Wednesday, October 22, 2014

"Happy Deepavali to all" - enjoy Thenkuzhal - A Savoury Snack

Whenever I think about the festival of lights, I look back with great fondness and remember those days when the festivities was synonymous with hogging! Yes - eating as if there was no tomorrow. Deepavali or Diwali, "the festival of lights", was a great excuse to raid my mom's overflowing pantry and my partner in crime, aka my lil sis was a great ally. I remember my mom would start making all the yummy savouries and sweets a good fortnight in advance and the pantry would groan with those utterly scrumptious goodies waiting to be hogged and we woulds do just that! We were never satisfied with the eating curfew that was imposed and rightly so; those were the days when even an over-flowing plate meant a half-satisfied belly and a thoroughly dissatisfied mind! So attacking the larder it was! My sis & me would invent all those impossible-to-detect codes, to signal that mom was sleeping or that she was awake or in the battlefield (kitchen). Thereafter we would do those snack-vanishing acts with immense pride and joy! Ah! those days; now when I see my son slowly creeping into the kitchen and tiptoeing his way to the pantry to plunder the loot, I feel life has come back full circle!

Diwali is such a joy to behold - a home decorated with lovely diyas placed all over.The festivities signifying the victory of light over darkness and knowledge over ignorance. 


On Diwali nights, after a puja invoking the Goddess of Wealth, Lakshmi, the joyous and rather sonorous affair of bursting crackers follow. Between all of them is the constant flipping of channels to catch in the latest flick or whatever and then of course snacking!

Talking of snacks, this festive season I am with my in-laws to celebrate. Though it is a rather muted affair with hubby's aunt passing away some time back, there is no shortage of activities in the kitchen and hence there are snacks galore. My mother-in-law made this rather ubiquitous "thenkuzhal" and I had to blog about it and break my absence from the blogdom with this crunchy snack. I call the snack ubiquitous coz it is a must in every household and because of its easy breezy preparation. Made with rice flour and paired with either urad dal flour / moong dal flour or coconut milk, the snack is versatile in nature and can be easily made into delightful variations. It needs the press/murukku naazhi as we call it along with the mold/thenkuzhal acchu. My mother-in-law has this rustic looking wooden/copper based press that I really liked.

Making the snack needs all of a half-hour time at your disposal. Once the flour is ready and mixed, they can be dumped into the greased press and made into thenkuzhal.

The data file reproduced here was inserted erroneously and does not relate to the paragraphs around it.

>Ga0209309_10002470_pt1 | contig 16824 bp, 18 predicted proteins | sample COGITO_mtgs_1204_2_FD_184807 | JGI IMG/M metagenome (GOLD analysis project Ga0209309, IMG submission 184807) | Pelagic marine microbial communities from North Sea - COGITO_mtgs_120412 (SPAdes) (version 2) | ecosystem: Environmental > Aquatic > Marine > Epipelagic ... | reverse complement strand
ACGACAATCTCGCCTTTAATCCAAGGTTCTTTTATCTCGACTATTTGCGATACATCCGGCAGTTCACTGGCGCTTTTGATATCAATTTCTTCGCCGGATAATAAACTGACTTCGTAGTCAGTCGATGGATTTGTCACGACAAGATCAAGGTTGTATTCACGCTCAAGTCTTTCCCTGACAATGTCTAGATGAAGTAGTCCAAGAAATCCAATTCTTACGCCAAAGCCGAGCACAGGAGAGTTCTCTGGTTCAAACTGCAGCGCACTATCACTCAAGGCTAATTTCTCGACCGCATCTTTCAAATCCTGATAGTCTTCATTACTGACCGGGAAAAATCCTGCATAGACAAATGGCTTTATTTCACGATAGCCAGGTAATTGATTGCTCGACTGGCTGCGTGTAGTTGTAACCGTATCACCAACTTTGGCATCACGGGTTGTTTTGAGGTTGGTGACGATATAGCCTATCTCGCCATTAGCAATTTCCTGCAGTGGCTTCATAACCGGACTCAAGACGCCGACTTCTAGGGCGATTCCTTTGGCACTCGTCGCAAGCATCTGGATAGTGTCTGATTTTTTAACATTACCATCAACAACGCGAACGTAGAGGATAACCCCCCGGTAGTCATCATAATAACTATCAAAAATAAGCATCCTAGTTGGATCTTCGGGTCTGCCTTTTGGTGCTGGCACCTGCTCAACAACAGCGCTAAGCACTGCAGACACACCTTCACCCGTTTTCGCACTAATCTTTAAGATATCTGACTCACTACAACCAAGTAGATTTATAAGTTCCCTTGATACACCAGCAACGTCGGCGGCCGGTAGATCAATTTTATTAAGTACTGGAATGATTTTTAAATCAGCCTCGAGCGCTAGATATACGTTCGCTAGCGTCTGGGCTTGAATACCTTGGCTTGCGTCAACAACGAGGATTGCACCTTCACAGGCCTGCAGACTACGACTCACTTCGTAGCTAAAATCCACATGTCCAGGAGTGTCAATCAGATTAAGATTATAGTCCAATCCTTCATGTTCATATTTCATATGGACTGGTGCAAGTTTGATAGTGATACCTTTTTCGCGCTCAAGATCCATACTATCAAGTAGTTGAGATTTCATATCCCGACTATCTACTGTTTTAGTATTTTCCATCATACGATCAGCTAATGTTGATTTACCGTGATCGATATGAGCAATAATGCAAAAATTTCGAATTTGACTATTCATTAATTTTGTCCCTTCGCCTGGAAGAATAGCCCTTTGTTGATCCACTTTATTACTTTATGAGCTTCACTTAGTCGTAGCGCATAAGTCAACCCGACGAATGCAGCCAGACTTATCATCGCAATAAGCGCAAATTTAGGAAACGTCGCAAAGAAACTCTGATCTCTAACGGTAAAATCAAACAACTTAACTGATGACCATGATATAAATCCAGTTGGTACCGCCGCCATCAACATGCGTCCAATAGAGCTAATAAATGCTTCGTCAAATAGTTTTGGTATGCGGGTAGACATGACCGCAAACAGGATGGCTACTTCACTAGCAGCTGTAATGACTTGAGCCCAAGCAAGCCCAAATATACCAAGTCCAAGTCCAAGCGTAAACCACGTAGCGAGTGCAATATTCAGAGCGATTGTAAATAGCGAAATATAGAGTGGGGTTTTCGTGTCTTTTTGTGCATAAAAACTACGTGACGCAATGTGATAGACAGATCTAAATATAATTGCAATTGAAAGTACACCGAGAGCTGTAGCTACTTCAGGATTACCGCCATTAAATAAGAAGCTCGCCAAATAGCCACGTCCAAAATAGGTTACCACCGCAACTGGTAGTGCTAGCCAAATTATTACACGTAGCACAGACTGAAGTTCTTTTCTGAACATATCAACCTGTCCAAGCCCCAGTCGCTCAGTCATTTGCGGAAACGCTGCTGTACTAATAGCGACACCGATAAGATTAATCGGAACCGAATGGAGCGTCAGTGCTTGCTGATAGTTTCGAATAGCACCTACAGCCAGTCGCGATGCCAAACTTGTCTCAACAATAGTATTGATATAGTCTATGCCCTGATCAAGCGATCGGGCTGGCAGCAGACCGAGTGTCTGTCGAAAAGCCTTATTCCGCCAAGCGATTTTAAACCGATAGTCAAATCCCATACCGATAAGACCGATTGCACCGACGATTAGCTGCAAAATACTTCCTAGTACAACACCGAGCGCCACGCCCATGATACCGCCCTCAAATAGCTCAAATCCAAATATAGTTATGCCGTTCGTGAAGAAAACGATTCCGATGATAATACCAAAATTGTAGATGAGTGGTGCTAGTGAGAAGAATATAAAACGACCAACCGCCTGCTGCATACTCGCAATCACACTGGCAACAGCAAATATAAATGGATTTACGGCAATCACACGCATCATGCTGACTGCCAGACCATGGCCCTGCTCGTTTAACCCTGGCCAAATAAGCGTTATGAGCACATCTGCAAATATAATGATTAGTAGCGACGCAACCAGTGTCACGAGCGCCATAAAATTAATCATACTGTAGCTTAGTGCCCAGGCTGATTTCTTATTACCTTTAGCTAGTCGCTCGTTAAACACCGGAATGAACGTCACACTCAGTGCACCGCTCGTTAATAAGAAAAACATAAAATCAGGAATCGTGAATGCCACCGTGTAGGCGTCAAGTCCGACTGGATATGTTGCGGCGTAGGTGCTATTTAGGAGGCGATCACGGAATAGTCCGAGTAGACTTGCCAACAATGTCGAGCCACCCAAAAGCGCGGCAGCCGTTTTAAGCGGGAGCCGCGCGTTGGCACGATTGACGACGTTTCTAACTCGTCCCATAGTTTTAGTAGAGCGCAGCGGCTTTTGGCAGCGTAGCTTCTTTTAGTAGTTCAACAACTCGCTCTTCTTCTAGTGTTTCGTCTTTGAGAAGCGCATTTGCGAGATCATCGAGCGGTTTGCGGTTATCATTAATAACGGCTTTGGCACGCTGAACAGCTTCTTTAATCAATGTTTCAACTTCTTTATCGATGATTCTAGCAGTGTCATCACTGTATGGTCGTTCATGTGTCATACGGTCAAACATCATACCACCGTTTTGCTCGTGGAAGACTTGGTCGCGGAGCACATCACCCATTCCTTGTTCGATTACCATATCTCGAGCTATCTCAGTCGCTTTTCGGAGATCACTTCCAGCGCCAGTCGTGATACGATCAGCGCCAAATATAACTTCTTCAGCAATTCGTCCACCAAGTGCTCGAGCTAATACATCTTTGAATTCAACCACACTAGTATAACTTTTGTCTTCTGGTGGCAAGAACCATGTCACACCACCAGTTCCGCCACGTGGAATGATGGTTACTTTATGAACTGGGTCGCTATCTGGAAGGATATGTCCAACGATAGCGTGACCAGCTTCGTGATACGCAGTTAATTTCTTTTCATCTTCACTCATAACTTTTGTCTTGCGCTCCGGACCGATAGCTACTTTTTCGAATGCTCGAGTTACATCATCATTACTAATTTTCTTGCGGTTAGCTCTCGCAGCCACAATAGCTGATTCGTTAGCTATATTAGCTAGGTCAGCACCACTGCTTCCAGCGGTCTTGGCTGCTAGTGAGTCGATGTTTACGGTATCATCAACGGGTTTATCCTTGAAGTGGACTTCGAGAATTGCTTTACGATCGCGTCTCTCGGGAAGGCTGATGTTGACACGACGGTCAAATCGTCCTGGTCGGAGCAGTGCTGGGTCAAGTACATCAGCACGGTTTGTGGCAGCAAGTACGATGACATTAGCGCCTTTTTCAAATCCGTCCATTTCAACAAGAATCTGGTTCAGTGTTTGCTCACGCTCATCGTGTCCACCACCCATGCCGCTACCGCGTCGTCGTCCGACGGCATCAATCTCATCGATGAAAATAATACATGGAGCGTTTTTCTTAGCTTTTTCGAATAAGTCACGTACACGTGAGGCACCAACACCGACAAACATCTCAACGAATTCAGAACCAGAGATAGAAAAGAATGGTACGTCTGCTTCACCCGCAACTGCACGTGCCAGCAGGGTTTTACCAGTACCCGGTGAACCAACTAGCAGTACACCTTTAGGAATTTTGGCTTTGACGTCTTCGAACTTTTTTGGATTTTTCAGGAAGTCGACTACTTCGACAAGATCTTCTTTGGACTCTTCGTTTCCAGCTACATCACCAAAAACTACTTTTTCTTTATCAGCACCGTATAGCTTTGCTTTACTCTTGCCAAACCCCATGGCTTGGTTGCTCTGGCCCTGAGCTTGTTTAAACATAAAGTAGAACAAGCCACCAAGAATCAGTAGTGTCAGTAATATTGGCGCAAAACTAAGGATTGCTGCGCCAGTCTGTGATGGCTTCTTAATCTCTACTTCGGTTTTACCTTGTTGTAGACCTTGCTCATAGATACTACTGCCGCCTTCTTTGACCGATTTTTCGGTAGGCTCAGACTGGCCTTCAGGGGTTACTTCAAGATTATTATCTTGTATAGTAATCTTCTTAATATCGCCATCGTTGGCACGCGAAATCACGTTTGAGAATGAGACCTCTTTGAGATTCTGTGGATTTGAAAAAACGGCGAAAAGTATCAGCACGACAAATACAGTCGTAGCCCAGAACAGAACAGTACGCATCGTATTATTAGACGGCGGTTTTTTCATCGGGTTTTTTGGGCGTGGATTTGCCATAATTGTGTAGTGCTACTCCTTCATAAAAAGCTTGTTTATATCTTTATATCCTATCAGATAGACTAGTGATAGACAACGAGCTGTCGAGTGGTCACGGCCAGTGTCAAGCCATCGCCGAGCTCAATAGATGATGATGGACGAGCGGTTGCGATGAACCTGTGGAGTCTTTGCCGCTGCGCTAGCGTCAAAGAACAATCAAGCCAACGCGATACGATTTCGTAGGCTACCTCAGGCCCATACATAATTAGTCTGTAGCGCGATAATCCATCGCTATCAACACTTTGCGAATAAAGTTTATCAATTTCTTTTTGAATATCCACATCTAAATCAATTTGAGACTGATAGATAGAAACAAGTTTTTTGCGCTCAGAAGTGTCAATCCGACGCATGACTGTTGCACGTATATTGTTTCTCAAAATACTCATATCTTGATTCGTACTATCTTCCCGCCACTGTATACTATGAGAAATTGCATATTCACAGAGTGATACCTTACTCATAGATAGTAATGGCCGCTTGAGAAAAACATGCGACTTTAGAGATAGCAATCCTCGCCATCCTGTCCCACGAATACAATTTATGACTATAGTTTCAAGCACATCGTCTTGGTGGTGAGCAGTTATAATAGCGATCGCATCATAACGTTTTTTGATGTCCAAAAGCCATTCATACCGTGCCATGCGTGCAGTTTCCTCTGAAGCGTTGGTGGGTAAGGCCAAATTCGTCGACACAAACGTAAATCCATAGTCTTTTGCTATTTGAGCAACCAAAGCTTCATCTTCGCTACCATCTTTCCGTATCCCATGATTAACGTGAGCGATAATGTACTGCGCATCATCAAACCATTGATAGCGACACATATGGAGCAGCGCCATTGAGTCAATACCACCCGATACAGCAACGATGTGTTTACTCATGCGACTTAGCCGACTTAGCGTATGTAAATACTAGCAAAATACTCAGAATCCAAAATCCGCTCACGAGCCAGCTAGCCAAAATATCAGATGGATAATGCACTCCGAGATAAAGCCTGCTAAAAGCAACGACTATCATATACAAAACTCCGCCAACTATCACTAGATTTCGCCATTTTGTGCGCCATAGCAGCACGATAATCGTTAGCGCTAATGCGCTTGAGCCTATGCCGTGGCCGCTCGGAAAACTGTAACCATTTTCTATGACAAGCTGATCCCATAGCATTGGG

Fried gram or roasted chana or the pottukadalai (பொட்டுக்கடலை) is grounded in to a powder to give this variation of thenkuzhal a unique taste.

What's in it :-
  • Rice Flour - 1 cup
  • Fried Gram Flour - 1/4 cup (Instructions follow)
  • Cumin Seeds - 1 to 2 tsp
  • Til Seeds (Black/White) - 1 tbsp
  • Salt - to taste
  • Asafoetida - a generous pinch or two
  • Hot Oil / Ghee / Dalda - 2 to 3 tbsp
  • Water - as required

Here's How :-

Lightly roast the fried gram in a tava and blend it to a fine powder. In a big mixing bowl add all the ingredients and gently rub them to form a damp mix. Then slowly add water as required and knead it into a medium dough (neither too hard nor too soft).

In the meanwhile, heat oil in a kadai for deep frying. Now fill the dough in the press and squeeze it directly onto the kadai in a circular motion. This does need you to be a pro in the kitchen what with tackling the bubbling oil et al. Do take care that the steam dosen't hit your hands when squeezing the dough.

Another easier way is to squeeze the dough in a circular motion on top of an inverted plate or a ladle and then sliding it carefully into the hot oil.

Deep fry both sides till there are minimal bubbles. Take it out and let it cool. Now store this in an air tight container and enjoy the deliciousness!

Chef Notes :---

• Keep the dough covered to ensure it stays moist if you are making a huge quantity/batch. 

My mother-in-law used rice flour that was ground freshly from the mill. You can us store bought flour too.

Using dalda enhances the taste according to my mother-in-law.

Other than hot oil/ghee you can add butter too.

You can grease the inner of the press before dunking the dough. It ensures easy whisking down of the dough. Ensure that the pan is not crowded while frying and top-up the oil if required.

E.N.J.O.Y ! Wishing all my readers a sparkling Deepavali !


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  2. Hi, Really great effort. Everyone must read this article. Thanks for sharing.

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